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Ikeda Koson, Shrike and Autumn Plants, a hanging scroll painting

  • Detail: signature and seals

    Detail: signature and seals

 

Height: 1215.000 mm
Width: 510.000 mm

Asia JA JP 1358 (1881.12-10.0810)

    Ikeda Koson, Shrike and Autumn Plants, a hanging scroll painting

    Japan
    Late Edo period, early to mid-19th century AD

    This work evokes the atmosphere of autumn, with a brown shrike perched on a leafless tree and a profusion of grasses and flowers below. The grey tones of the ink used for the tree-trunk and distant pampas-grasses in the mist are contrasted with the dazzling green ivy, red lacquer-tree leaves, burnets, and daisies, creating a decorative quality typical of the Rimpa school, to which Koson belonged.

    Ikeda Koson (1801-66) was originally from Echigo province (modern Niigata Prefecture), but went to Edo (modern Tokyo), where he studied with Sakai Hōitsu (1761-1828), the leading Rimpa artist there. He painted the popular, colourful kachōga (bird-and-flower paintings), but he later took up study of Chinese ink paintings of the Ming dynasty (1368-1644) and began to paint in this style. Here he has managed to fuse the two: the foreground is clear-cut and colourful, with full use made of the Rimpa technique of tarashi-komi for a puddled-colour effect on the ivy leaves. In the background, however, the scene fades into misty ink washes, and two small birds flying low are done in pale ink, reminiscent of a shadow-picture. The tree-trunk also is done in the mokkotsu ('boneless') method derived from ink-painting, where no outlines are used.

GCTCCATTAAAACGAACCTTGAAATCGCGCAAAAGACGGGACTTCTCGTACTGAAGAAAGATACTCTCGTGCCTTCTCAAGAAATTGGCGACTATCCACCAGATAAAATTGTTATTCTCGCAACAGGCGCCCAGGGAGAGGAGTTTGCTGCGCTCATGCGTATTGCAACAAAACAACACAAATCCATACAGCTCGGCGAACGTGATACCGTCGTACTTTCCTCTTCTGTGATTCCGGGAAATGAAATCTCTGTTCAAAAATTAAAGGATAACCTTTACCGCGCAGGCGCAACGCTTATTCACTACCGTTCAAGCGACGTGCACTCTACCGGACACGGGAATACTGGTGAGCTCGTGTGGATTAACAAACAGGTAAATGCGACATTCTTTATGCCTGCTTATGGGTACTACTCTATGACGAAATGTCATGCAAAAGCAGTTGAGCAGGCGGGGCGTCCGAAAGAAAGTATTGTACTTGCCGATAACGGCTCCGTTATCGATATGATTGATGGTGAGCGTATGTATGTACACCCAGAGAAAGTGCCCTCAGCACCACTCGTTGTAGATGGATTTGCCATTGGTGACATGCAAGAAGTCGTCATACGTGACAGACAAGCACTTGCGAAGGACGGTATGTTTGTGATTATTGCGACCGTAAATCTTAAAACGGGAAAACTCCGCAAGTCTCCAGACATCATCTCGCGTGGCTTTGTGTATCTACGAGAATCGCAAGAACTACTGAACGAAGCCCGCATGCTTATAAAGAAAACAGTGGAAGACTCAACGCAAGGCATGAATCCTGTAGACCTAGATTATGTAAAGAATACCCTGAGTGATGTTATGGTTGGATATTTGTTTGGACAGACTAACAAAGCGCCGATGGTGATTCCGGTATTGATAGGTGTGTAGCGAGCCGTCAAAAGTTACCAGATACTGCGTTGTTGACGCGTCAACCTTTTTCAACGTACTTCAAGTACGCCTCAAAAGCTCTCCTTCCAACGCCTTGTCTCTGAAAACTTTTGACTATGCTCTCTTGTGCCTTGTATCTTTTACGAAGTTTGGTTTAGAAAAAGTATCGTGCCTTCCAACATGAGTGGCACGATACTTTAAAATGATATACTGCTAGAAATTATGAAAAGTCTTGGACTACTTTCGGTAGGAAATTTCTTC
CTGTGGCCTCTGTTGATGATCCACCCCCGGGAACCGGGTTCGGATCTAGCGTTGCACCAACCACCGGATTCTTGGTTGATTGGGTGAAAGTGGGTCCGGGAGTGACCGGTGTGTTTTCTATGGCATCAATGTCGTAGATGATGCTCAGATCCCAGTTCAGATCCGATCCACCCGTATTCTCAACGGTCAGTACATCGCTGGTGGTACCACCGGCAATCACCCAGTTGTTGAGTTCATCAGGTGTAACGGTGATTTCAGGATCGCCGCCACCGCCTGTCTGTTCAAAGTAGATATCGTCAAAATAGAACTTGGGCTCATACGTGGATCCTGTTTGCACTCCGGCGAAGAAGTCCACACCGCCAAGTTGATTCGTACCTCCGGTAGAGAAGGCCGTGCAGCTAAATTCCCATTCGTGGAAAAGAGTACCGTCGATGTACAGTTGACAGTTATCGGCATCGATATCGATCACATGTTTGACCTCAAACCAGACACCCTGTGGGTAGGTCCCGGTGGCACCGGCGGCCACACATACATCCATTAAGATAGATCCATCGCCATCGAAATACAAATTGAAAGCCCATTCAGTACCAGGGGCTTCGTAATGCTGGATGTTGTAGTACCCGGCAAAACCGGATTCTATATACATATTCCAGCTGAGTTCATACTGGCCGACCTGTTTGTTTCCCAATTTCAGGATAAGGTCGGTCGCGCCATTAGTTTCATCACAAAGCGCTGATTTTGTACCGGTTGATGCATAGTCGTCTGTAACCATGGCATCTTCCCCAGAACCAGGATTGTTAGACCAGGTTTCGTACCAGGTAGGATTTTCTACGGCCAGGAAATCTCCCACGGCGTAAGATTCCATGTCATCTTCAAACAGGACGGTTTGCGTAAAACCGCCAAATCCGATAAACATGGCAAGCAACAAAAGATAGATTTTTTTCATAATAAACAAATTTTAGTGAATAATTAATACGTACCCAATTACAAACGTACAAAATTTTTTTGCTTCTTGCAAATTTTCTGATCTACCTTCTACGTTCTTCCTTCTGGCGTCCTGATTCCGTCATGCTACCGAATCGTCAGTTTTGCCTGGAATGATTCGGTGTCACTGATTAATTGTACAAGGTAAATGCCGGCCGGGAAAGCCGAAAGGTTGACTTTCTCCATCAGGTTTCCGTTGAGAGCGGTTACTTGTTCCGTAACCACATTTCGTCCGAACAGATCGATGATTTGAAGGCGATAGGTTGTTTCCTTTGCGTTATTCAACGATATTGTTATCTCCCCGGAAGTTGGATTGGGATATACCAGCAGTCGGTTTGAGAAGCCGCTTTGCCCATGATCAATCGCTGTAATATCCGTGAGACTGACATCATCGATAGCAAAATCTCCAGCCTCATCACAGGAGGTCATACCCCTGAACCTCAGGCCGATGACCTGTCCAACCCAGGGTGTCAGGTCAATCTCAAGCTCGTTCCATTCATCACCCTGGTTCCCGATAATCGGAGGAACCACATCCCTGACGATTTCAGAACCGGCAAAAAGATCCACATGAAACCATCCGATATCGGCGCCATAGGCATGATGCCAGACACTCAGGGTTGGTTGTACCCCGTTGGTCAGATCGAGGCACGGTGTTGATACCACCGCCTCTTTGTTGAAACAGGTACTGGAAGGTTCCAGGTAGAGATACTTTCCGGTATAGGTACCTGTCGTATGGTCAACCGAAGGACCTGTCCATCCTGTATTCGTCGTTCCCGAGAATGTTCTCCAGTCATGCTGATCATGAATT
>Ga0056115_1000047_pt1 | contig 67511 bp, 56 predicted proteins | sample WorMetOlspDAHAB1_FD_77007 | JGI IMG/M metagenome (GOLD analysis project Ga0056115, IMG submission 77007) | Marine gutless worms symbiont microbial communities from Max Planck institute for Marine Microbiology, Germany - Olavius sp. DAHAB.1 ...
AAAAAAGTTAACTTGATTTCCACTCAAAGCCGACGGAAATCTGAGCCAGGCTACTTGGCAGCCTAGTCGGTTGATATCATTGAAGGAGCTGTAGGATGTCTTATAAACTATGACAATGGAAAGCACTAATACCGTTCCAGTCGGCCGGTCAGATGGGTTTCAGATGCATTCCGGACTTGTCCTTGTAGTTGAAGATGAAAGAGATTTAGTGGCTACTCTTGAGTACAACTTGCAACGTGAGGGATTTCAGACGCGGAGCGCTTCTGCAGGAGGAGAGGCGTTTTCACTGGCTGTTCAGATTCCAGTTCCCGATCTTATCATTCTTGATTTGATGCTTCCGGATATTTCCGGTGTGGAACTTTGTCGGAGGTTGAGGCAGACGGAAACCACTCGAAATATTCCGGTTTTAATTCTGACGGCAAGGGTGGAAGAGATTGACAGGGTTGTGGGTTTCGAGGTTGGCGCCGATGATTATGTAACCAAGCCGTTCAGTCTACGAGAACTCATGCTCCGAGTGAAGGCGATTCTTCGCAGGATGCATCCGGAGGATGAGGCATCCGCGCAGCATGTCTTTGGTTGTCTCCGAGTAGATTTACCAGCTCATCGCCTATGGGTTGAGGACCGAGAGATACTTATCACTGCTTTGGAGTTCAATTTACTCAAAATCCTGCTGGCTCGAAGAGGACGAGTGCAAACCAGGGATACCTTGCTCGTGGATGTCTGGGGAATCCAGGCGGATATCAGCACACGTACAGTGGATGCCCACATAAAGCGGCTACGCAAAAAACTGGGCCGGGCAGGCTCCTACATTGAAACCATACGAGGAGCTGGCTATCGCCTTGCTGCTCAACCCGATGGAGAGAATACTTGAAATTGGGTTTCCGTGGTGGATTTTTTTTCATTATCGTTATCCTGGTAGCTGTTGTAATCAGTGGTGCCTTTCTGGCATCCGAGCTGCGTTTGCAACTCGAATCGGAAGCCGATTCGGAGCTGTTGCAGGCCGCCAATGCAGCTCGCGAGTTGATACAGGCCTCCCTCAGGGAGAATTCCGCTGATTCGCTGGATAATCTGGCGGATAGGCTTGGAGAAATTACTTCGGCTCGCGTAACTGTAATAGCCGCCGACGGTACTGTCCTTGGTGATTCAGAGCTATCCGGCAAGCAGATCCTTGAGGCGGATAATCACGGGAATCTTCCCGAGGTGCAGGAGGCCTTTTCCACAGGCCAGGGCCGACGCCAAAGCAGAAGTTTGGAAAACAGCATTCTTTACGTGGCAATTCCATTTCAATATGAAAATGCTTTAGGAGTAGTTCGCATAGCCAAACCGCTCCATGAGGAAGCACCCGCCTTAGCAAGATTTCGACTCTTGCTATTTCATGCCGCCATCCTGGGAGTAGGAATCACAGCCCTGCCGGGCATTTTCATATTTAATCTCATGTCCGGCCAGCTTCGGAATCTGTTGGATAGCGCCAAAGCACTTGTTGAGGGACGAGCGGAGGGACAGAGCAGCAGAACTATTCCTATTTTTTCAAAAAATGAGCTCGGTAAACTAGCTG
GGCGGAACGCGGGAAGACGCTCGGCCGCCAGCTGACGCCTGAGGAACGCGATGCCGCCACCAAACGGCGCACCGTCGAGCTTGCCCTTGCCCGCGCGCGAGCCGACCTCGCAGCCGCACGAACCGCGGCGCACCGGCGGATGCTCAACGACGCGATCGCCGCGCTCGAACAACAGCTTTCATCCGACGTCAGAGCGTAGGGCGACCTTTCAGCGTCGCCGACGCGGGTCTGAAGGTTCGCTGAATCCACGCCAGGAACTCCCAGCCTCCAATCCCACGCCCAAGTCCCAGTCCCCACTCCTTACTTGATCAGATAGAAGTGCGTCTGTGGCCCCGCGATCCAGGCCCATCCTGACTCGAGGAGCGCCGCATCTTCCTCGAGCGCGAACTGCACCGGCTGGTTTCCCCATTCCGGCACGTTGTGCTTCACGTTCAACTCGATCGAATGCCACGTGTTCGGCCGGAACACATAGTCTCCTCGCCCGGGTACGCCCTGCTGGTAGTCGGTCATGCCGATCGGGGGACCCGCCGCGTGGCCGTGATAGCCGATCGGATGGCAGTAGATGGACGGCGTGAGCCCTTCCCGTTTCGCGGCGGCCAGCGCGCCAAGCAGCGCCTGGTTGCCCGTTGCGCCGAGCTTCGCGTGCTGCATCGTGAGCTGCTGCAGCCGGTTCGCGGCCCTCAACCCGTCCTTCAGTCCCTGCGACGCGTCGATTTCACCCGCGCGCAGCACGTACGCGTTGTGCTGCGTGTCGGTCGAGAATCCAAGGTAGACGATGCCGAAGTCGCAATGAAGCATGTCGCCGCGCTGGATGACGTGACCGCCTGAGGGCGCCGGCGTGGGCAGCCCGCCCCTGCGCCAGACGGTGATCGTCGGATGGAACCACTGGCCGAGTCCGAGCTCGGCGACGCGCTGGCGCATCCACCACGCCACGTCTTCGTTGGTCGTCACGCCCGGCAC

The signature reads 'Koson Sanshin sha', and the seals read 'Sanshin Shin in' and 'Ren'an'.

    I. Hirayama and T. Kobayashi (eds.), Hizō Nihon bijutsu taikan-2, vol. 3 (Tokyo, Kodansha, 1993)

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